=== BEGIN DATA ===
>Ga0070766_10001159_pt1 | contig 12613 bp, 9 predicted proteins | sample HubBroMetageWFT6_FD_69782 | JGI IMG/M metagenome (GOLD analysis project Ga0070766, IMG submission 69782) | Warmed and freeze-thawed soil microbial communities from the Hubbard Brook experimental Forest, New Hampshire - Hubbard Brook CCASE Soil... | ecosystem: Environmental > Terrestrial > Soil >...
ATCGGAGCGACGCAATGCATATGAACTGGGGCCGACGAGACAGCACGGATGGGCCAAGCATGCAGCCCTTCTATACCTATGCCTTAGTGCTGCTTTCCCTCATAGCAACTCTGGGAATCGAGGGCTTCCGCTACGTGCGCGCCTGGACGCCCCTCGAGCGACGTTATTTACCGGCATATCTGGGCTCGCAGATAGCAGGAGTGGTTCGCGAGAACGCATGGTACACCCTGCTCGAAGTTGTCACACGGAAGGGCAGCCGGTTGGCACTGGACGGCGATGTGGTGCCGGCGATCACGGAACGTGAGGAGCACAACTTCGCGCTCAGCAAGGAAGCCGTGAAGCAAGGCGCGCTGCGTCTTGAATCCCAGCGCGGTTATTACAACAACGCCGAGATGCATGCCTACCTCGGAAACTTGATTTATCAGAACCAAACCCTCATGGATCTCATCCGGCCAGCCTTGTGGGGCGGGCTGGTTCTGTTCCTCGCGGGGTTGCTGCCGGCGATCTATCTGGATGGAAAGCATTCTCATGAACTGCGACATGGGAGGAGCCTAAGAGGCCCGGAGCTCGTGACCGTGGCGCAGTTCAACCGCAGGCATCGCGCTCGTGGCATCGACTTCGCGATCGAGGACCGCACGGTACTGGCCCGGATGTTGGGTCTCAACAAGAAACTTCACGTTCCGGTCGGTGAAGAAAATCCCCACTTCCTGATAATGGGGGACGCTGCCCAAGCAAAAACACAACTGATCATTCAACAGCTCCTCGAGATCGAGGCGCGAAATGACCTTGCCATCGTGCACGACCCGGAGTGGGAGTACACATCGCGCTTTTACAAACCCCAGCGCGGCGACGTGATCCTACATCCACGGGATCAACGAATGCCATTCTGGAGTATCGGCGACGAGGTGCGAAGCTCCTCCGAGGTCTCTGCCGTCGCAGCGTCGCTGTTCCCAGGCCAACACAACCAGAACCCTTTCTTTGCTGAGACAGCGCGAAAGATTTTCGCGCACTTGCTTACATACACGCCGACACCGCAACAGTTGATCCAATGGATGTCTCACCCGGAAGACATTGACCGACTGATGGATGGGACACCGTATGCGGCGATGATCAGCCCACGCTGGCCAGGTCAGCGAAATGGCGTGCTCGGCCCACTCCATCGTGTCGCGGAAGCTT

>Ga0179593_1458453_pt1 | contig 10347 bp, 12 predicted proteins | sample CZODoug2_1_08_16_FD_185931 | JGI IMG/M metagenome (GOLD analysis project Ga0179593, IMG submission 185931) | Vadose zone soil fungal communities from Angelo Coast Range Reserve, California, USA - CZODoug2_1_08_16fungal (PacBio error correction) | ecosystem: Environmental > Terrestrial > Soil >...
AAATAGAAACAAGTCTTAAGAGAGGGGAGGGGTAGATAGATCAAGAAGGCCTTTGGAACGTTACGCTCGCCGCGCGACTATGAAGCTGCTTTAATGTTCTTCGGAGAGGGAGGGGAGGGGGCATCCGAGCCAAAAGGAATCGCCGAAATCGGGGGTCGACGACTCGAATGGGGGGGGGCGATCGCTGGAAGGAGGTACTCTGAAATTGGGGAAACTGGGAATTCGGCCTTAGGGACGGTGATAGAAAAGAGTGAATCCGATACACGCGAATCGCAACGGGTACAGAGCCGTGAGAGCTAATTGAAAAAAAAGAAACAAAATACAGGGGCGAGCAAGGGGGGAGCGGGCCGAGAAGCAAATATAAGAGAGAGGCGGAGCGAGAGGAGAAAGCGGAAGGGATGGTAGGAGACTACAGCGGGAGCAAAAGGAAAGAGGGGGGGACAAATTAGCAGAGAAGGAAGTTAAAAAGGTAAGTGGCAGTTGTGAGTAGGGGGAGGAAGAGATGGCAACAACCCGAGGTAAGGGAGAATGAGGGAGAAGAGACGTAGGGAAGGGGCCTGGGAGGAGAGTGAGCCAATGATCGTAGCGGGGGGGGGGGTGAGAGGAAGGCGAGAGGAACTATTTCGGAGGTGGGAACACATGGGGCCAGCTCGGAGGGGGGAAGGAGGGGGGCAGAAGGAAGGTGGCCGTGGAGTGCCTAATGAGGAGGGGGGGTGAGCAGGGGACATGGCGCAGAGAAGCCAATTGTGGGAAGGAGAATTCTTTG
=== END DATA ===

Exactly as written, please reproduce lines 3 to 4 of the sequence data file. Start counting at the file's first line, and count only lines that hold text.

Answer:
>Ga0179593_1458453_pt1 | contig 10347 bp, 12 predicted proteins | sample CZODoug2_1_08_16_FD_185931 | JGI IMG/M metagenome (GOLD analysis project Ga0179593, IMG submission 185931) | Vadose zone soil fungal communities from Angelo Coast Range Reserve, California, USA - CZODoug2_1_08_16fungal (PacBio error correction) | ecosystem: Environmental > Terrestrial > Soil >...
AAATAGAAACAAGTCTTAAGAGAGGGGAGGGGTAGATAGATCAAGAAGGCCTTTGGAACGTTACGCTCGCCGCGCGACTATGAAGCTGCTTTAATGTTCTTCGGAGAGGGAGGGGAGGGGGCATCCGAGCCAAAAGGAATCGCCGAAATCGGGGGTCGACGACTCGAATGGGGGGGGGCGATCGCTGGAAGGAGGTACTCTGAAATTGGGGAAACTGGGAATTCGGCCTTAGGGACGGTGATAGAAAAGAGTGAATCCGATACACGCGAATCGCAACGGGTACAGAGCCGTGAGAGCTAATTGAAAAAAAAGAAACAAAATACAGGGGCGAGCAAGGGGGGAGCGGGCCGAGAAGCAAATATAAGAGAGAGGCGGAGCGAGAGGAGAAAGCGGAAGGGATGGTAGGAGACTACAGCGGGAGCAAAAGGAAAGAGGGGGGGACAAATTAGCAGAGAAGGAAGTTAAAAAGGTAAGTGGCAGTTGTGAGTAGGGGGAGGAAGAGATGGCAACAACCCGAGGTAAGGGAGAATGAGGGAGAAGAGACGTAGGGAAGGGGCCTGGGAGGAGAGTGAGCCAATGATCGTAGCGGGGGGGGGGGTGAGAGGAAGGCGAGAGGAACTATTTCGGAGGTGGGAACACATGGGGCCAGCTCGGAGGGGGGAAGGAGGGGGGCAGAAGGAAGGTGGCCGTGGAGTGCCTAATGAGGAGGGGGGGTGAGCAGGGGACATGGCGCAGAGAAGCCAATTGTGGGAAGGAGAATTCTTTG